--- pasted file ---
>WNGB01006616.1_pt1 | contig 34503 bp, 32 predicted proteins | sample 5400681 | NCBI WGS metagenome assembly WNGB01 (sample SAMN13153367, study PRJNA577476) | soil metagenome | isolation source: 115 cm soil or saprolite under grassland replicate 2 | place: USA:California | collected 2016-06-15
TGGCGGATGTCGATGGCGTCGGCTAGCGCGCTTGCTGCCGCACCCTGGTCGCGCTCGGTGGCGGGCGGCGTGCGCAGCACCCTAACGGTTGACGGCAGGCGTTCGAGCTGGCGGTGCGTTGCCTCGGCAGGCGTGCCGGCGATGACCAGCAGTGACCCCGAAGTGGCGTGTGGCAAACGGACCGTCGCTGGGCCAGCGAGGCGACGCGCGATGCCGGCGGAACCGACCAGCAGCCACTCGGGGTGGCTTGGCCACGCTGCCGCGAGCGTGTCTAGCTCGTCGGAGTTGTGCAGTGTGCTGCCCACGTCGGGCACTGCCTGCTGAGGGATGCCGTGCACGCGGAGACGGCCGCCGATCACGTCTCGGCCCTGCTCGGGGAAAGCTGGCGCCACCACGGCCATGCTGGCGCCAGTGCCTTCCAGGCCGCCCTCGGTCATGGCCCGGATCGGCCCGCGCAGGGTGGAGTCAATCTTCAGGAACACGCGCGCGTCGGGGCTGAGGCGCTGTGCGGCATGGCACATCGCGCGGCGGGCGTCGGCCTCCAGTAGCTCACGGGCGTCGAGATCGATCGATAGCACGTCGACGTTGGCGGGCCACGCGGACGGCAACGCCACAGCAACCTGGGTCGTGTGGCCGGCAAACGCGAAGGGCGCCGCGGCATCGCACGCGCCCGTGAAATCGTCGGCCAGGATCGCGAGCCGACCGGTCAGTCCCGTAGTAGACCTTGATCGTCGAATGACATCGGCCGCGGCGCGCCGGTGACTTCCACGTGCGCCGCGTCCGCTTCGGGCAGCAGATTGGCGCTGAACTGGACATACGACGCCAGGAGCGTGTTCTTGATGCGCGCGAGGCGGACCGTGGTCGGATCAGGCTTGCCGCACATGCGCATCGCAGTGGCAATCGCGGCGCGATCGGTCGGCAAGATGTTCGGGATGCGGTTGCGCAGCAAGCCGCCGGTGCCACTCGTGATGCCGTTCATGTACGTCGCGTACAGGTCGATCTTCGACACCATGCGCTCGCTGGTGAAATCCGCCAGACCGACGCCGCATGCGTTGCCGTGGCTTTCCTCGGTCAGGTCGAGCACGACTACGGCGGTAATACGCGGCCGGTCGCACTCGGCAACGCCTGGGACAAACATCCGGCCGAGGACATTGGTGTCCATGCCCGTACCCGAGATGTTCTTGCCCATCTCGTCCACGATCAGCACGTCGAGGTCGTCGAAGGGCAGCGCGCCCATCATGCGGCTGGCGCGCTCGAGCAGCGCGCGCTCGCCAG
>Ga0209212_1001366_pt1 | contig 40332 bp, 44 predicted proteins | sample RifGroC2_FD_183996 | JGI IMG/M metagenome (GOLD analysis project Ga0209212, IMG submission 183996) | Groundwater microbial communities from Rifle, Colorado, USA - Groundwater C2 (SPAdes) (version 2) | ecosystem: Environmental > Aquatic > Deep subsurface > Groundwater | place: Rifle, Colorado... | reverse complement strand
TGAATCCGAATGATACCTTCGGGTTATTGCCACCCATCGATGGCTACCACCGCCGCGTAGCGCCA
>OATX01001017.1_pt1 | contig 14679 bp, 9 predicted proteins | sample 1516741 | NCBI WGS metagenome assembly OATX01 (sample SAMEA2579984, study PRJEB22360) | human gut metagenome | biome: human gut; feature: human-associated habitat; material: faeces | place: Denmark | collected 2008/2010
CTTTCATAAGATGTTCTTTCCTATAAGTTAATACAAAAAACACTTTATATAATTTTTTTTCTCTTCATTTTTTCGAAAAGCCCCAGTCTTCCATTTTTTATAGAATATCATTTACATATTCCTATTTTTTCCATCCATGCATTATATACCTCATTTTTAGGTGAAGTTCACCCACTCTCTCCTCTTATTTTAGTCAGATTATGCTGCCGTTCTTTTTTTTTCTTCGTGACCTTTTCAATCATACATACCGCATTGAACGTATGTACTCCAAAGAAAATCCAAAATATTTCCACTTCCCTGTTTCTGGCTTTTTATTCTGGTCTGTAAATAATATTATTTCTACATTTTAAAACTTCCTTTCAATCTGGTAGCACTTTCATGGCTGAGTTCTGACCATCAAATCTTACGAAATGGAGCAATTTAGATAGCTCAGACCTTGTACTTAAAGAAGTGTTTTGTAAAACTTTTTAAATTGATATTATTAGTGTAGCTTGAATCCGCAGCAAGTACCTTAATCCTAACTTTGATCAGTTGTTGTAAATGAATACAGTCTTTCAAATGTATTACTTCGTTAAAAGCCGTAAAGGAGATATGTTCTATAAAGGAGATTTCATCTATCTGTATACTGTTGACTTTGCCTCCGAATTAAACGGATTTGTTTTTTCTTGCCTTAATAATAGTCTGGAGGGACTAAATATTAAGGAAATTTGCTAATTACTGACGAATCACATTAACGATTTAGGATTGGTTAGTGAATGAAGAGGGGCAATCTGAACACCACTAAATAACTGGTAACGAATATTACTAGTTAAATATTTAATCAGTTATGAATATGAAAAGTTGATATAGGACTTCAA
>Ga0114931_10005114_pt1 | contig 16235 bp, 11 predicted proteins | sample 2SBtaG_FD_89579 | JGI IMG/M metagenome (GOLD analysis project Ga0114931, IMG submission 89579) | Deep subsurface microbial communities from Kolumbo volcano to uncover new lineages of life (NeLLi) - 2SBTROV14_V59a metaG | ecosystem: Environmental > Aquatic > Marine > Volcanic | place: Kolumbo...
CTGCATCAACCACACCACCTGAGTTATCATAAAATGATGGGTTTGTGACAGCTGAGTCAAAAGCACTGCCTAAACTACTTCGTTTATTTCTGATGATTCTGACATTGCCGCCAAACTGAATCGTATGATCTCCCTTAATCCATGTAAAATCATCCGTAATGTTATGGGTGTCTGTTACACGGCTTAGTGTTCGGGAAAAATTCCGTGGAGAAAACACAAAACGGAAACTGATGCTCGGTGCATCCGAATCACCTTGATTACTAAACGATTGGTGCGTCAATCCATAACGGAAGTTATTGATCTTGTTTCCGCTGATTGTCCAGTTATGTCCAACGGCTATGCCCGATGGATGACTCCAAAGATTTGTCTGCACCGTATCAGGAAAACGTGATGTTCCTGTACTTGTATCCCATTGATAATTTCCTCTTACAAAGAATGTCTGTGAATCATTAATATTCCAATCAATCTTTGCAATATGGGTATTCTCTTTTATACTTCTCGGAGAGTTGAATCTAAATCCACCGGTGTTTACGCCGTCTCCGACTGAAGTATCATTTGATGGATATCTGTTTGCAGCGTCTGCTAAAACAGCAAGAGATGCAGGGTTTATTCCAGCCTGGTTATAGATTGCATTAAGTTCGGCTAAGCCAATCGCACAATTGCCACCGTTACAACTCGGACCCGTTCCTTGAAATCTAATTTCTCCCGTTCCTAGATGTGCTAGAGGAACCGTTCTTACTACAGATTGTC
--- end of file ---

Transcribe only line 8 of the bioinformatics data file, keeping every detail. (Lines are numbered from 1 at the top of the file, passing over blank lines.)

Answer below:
CTGCATCAACCACACCACCTGAGTTATCATAAAATGATGGGTTTGTGACAGCTGAGTCAAAAGCACTGCCTAAACTACTTCGTTTATTTCTGATGATTCTGACATTGCCGCCAAACTGAATCGTATGATCTCCCTTAATCCATGTAAAATCATCCGTAATGTTATGGGTGTCTGTTACACGGCTTAGTGTTCGGGAAAAATTCCGTGGAGAAAACACAAAACGGAAACTGATGCTCGGTGCATCCGAATCACCTTGATTACTAAACGATTGGTGCGTCAATCCATAACGGAAGTTATTGATCTTGTTTCCGCTGATTGTCCAGTTATGTCCAACGGCTATGCCCGATGGATGACTCCAAAGATTTGTCTGCACCGTATCAGGAAAACGTGATGTTCCTGTACTTGTATCCCATTGATAATTTCCTCTTACAAAGAATGTCTGTGAATCATTAATATTCCAATCAATCTTTGCAATATGGGTATTCTCTTTTATACTTCTCGGAGAGTTGAATCTAAATCCACCGGTGTTTACGCCGTCTCCGACTGAAGTATCATTTGATGGATATCTGTTTGCAGCGTCTGCTAAAACAGCAAGAGATGCAGGGTTTATTCCAGCCTGGTTATAGATTGCATTAAGTTCGGCTAAGCCAATCGCACAATTGCCACCGTTACAACTCGGACCCGTTCCTTGAAATCTAATTTCTCCCGTTCCTAGATGTGCTAGAGGAACCGTTCTTACTACAGATTGTC